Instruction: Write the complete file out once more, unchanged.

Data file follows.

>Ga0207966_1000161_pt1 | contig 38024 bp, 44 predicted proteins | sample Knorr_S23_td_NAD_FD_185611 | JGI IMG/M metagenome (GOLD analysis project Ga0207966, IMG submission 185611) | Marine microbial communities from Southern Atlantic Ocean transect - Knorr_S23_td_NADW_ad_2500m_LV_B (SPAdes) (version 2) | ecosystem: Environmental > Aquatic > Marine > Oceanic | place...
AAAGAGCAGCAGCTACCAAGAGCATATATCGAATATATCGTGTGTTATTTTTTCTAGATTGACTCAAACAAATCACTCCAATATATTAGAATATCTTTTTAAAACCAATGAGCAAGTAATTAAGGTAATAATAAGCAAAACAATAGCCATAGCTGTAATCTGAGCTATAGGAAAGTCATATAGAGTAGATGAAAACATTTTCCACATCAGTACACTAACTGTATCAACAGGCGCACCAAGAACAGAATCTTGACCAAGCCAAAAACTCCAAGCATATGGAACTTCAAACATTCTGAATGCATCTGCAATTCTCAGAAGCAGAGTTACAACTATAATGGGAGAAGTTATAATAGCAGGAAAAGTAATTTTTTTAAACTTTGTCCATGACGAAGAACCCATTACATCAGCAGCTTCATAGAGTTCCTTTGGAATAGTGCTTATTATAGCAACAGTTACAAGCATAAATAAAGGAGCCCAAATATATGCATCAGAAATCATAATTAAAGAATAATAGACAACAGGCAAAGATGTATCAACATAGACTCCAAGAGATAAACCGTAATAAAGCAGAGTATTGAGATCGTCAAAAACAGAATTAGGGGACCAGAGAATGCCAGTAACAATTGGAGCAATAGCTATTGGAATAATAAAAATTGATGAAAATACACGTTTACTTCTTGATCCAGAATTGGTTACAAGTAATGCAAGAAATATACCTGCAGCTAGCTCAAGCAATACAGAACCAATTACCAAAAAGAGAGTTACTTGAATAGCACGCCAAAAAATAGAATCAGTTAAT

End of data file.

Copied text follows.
>Ga0207966_1000161_pt1 | contig 38024 bp, 44 predicted proteins | sample Knorr_S23_td_NAD_FD_185611 | JGI IMG/M metagenome (GOLD analysis project Ga0207966, IMG submission 185611) | Marine microbial communities from Southern Atlantic Ocean transect - Knorr_S23_td_NADW_ad_2500m_LV_B (SPAdes) (version 2) | ecosystem: Environmental > Aquatic > Marine > Oceanic | place...
AAAGAGCAGCAGCTACCAAGAGCATATATCGAATATATCGTGTGTTATTTTTTCTAGATTGACTCAAACAAATCACTCCAATATATTAGAATATCTTTTTAAAACCAATGAGCAAGTAATTAAGGTAATAATAAGCAAAACAATAGCCATAGCTGTAATCTGAGCTATAGGAAAGTCATATAGAGTAGATGAAAACATTTTCCACATCAGTACACTAACTGTATCAACAGGCGCACCAAGAACAGAATCTTGACCAAGCCAAAAACTCCAAGCATATGGAACTTCAAACATTCTGAATGCATCTGCAATTCTCAGAAGCAGAGTTACAACTATAATGGGAGAAGTTATAATAGCAGGAAAAGTAATTTTTTTAAACTTTGTCCATGACGAAGAACCCATTACATCAGCAGCTTCATAGAGTTCCTTTGGAATAGTGCTTATTATAGCAACAGTTACAAGCATAAATAAAGGAGCCCAAATATATGCATCAGAAATCATAATTAAAGAATAATAGACAACAGGCAAAGATGTATCAACATAGACTCCAAGAGATAAACCGTAATAAAGCAGAGTATTGAGATCGTCAAAAACAGAATTAGGGGACCAGAGAATGCCAGTAACAATTGGAGCAATAGCTATTGGAATAATAAAAATTGATGAAAATACACGTTTACTTCTTGATCCAGAATTGGTTACAAGTAATGCAAGAAATATACCTGCAGCTAGCTCAAGCAATACAGAACCAATTACCAAAAAGAGAGTTACTTGAATAGCACGCCAAAAAATAGAATCAGTTAAT